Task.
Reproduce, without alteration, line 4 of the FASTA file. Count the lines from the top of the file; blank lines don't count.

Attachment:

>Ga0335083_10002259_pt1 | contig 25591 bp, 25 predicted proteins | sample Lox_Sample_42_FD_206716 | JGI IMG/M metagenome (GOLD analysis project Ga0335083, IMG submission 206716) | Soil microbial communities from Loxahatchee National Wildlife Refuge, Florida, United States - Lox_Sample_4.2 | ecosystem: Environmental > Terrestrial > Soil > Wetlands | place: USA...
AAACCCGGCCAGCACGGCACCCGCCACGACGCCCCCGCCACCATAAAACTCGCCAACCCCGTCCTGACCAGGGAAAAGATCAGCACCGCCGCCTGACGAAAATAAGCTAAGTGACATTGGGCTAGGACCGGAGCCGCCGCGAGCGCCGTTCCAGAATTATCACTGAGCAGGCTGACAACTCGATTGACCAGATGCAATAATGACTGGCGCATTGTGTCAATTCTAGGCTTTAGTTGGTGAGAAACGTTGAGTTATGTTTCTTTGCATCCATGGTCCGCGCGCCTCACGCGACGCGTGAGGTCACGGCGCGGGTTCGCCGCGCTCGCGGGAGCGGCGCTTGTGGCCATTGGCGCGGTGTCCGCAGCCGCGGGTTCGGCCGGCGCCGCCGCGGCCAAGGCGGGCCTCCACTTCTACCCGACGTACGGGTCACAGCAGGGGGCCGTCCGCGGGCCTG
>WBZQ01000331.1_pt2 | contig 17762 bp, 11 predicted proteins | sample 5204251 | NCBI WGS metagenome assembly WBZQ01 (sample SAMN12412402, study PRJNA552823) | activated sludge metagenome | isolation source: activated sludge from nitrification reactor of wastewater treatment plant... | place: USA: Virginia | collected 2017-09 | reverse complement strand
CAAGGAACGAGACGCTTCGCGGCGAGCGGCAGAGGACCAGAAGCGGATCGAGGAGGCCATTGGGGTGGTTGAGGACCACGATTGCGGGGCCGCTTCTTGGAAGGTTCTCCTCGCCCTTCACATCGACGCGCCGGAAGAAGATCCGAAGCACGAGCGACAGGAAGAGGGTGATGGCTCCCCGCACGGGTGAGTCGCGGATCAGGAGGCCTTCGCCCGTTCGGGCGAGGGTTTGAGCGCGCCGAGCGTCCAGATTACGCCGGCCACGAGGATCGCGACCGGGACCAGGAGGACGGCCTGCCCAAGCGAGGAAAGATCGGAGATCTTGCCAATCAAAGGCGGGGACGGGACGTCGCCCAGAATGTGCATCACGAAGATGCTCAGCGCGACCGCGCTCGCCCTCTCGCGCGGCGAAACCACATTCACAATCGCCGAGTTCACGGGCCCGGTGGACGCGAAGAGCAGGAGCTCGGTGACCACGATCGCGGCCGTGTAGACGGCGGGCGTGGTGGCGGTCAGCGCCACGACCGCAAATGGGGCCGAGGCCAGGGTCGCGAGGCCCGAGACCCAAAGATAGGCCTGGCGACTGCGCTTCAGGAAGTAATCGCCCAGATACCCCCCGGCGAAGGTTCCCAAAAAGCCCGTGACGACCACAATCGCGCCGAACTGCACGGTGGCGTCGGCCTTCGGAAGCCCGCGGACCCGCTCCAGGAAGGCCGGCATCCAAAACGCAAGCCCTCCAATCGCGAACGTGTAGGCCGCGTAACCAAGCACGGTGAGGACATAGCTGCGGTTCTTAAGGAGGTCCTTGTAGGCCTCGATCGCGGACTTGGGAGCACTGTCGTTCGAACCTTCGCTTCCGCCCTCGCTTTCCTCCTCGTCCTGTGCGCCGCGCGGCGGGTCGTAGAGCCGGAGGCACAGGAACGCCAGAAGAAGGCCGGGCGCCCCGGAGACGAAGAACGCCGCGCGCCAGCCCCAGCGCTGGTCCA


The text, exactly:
CAAGGAACGAGACGCTTCGCGGCGAGCGGCAGAGGACCAGAAGCGGATCGAGGAGGCCATTGGGGTGGTTGAGGACCACGATTGCGGGGCCGCTTCTTGGAAGGTTCTCCTCGCCCTTCACATCGACGCGCCGGAAGAAGATCCGAAGCACGAGCGACAGGAAGAGGGTGATGGCTCCCCGCACGGGTGAGTCGCGGATCAGGAGGCCTTCGCCCGTTCGGGCGAGGGTTTGAGCGCGCCGAGCGTCCAGATTACGCCGGCCACGAGGATCGCGACCGGGACCAGGAGGACGGCCTGCCCAAGCGAGGAAAGATCGGAGATCTTGCCAATCAAAGGCGGGGACGGGACGTCGCCCAGAATGTGCATCACGAAGATGCTCAGCGCGACCGCGCTCGCCCTCTCGCGCGGCGAAACCACATTCACAATCGCCGAGTTCACGGGCCCGGTGGACGCGAAGAGCAGGAGCTCGGTGACCACGATCGCGGCCGTGTAGACGGCGGGCGTGGTGGCGGTCAGCGCCACGACCGCAAATGGGGCCGAGGCCAGGGTCGCGAGGCCCGAGACCCAAAGATAGGCCTGGCGACTGCGCTTCAGGAAGTAATCGCCCAGATACCCCCCGGCGAAGGTTCCCAAAAAGCCCGTGACGACCACAATCGCGCCGAACTGCACGGTGGCGTCGGCCTTCGGAAGCCCGCGGACCCGCTCCAGGAAGGCCGGCATCCAAAACGCAAGCCCTCCAATCGCGAACGTGTAGGCCGCGTAACCAAGCACGGTGAGGACATAGCTGCGGTTCTTAAGGAGGTCCTTGTAGGCCTCGATCGCGGACTTGGGAGCACTGTCGTTCGAACCTTCGCTTCCGCCCTCGCTTTCCTCCTCGTCCTGTGCGCCGCGCGGCGGGTCGTAGAGCCGGAGGCACAGGAACGCCAGAAGAAGGCCGGGCGCCCCGGAGACGAAGAACGCCGCGCGCCAGCCCCAGCGCTGGTCCA